From its beginning—“My English professor’s ass was so beautiful.”—to its end—“You can actually learn to have grace. And that’s heaven.”—poet, essayist and performer Eileen Myles’ chronicle transmits an energy and vividness that will not soon leave its readers. Her story of a young female writer, discovering both her sexuality and her own creative drive in the meditative and raucous environment that was New York City in its punk and indie heyday, is engrossing, poignant, and funny. This is a voice from the underground that redefines the meaning of the word.
Speaking of gay people with nice resumes, Kate Bornstein's anticipated follow-up to Gender Outlaw also comes out in September:
Today's transpeople, genderqueers, and other sex/gender radicals are writing a drastically new world into being. Gender Outlaws, edited by the original gender outlaw, Bornstein, together with writer, raconteur, and theater artist S. Bear Bergman, collects and contextualizes the work of this generation's trans and genderqueer forward thinkers—new voices from the stage, on the streets, in the workplace, in the bedroom, and on the pages and websites of the world's most respected news sources. Gender Outlaws includes essays, commentary, comic art, and conversation from a diverse group of trans-spectrum people who live and believe in barrier-breaking lives.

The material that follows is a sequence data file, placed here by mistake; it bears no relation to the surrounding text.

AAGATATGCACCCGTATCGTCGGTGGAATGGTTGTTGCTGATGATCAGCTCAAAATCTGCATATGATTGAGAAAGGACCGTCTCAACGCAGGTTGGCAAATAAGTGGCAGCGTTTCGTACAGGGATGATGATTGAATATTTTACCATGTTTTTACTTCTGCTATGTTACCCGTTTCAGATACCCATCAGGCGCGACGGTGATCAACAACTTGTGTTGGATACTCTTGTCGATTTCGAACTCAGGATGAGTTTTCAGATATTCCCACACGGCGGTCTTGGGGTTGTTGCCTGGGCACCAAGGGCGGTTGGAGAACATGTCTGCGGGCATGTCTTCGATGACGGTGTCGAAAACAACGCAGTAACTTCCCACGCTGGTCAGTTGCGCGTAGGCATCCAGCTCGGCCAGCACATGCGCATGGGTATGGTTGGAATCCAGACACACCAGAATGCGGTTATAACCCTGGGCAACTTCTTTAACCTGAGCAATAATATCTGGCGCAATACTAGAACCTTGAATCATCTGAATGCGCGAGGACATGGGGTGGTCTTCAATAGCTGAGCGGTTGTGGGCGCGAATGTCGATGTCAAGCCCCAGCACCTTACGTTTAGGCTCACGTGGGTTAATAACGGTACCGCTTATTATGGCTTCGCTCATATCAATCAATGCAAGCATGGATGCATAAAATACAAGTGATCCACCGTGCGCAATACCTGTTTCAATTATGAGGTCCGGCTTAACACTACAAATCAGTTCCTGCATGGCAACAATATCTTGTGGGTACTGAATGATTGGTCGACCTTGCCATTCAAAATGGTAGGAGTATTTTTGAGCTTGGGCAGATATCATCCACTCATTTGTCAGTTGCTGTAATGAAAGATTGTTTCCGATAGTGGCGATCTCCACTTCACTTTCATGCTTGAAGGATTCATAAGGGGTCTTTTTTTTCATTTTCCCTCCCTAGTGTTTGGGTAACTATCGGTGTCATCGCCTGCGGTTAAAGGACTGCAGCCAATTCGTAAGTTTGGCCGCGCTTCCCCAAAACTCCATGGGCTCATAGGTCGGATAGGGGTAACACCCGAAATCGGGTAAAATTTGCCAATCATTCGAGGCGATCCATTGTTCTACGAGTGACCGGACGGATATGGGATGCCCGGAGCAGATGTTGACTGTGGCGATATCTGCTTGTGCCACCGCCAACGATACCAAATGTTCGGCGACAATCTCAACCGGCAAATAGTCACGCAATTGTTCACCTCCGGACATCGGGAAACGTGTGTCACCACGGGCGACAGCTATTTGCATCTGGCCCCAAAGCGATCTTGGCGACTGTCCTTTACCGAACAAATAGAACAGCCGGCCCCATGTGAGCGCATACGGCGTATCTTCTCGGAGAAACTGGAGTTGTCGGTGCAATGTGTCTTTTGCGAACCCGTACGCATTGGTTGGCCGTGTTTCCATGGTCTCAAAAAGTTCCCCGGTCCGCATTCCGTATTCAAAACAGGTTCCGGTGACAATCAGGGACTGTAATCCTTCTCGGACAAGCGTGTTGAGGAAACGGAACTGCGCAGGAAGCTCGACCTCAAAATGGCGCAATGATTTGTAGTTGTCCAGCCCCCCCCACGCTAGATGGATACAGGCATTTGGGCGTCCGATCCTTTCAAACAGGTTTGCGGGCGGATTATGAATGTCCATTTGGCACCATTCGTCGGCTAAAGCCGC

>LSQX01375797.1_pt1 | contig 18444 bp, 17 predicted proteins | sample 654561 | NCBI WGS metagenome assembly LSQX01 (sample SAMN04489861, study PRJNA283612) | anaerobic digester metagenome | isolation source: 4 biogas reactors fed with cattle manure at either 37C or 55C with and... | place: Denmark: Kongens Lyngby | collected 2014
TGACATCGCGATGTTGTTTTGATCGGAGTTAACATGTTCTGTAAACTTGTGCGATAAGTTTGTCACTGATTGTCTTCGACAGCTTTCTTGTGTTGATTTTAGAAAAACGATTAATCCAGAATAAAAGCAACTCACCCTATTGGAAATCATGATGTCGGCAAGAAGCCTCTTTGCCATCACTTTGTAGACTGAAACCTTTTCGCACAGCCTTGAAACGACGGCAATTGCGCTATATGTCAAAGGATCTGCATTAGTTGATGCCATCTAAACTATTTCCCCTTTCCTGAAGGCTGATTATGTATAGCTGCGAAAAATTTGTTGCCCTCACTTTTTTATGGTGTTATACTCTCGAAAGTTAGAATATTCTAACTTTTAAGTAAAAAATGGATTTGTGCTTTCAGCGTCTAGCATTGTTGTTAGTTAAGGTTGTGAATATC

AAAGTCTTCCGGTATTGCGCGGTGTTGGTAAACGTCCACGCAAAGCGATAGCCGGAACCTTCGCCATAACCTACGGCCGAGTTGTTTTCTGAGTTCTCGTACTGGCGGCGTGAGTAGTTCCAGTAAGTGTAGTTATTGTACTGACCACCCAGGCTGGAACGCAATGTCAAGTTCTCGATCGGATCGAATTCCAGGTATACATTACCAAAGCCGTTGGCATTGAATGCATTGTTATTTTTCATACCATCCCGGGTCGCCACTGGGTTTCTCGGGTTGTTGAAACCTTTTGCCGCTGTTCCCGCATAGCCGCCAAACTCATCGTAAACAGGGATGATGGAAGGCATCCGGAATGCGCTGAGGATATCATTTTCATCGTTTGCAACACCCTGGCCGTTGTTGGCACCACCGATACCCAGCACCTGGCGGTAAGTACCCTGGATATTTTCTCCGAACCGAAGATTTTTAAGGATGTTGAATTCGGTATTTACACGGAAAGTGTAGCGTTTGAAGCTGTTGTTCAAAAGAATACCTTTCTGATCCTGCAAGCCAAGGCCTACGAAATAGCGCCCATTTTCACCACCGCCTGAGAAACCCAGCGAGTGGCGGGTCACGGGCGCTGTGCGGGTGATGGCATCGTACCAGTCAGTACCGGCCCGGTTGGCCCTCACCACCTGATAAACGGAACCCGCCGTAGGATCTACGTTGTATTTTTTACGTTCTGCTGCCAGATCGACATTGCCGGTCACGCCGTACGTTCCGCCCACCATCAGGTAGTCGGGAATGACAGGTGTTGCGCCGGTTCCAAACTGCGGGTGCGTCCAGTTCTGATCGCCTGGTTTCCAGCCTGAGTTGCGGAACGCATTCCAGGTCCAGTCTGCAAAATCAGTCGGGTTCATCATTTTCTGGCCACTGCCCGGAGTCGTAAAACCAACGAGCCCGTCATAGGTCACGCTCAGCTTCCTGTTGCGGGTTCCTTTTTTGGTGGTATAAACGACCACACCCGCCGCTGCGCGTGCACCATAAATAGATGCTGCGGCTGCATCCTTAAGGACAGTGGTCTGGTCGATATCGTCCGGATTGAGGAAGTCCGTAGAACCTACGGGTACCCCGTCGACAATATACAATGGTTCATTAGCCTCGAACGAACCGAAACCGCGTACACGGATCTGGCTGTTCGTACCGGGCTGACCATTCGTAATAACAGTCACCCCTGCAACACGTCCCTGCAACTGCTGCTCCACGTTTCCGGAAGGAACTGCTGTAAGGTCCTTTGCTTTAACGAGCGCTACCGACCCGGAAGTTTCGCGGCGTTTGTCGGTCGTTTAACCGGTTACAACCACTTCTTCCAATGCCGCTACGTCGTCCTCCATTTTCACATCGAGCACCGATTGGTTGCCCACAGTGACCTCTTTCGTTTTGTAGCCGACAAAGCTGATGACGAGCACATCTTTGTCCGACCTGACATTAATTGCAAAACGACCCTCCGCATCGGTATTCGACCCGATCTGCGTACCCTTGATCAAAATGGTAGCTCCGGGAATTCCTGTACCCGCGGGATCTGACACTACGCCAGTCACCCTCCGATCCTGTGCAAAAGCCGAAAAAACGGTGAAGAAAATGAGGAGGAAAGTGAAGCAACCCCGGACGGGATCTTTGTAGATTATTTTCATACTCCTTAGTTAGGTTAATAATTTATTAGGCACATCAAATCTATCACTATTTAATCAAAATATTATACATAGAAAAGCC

Laneia is going to review Tao Lin's Richard Yates for you this week, which comes out on September 7th and which I will also read and, I think, enjoy. Speaking of writers who a lot of internet-people have irrationally abrasive feelings towards, I might even get into the reviewing spirit and finally tell you why you should go get Emily Gould's And the Heart Says Whatever. Emily totally doesn't believe I'm ever going to review her book anymore, but I am, I swear. I cannot let these six google docs and 50,000 words I've written about the book (but mostly about myself) just languish in cyber-landfills forever.
I'm getting the feeling that David Sedaris has run out of good anecdotes, but apparently not. His illustrated book of "animal-themed tales," Squirrel Seeks Chipmunk: A Modest Bestiary, comes out September 28th.
Also from the Sedaris clan this fall is Amy Sedaris's Simple Times: Crafts for Poor People. I love Amy Sedaris, she is one of my favorite people in the whole world.
Lorrie Moore, one of my top five favorite authors of all time, released her novel A Gate at the Stairs last year which I'm just now reading -- and maybe you should too, because A Gate at the Stairs is now out in paperback. But, if you're new to Lorrie Moore, begin with short story collection Birds of America.
Also look out for the 25th Anniversary Edition of William Burroughs' Queer, Danielle Evans' debut short story book mostly about teenagers with "disorder," Before You Suffocate Your Own Fool Self AND AND AND! Have you read an autobiography of Roald Dahl yet? It's something you should do with your life. Luckily, Storyteller: The Authorized Biography of Roald Dahl of RD comes out-mid September!
AND ONE LAST THING! I think you might like Big Girls Don't Cry: The Election that Changed Everything for American Women by Rebecca Traister, who is one of those women with real jobs. I recognize her name, as I do most of the women who have real jobs writing on the internet, because one time she wrote about Emily Gould.
Here's why I think you'll like it though: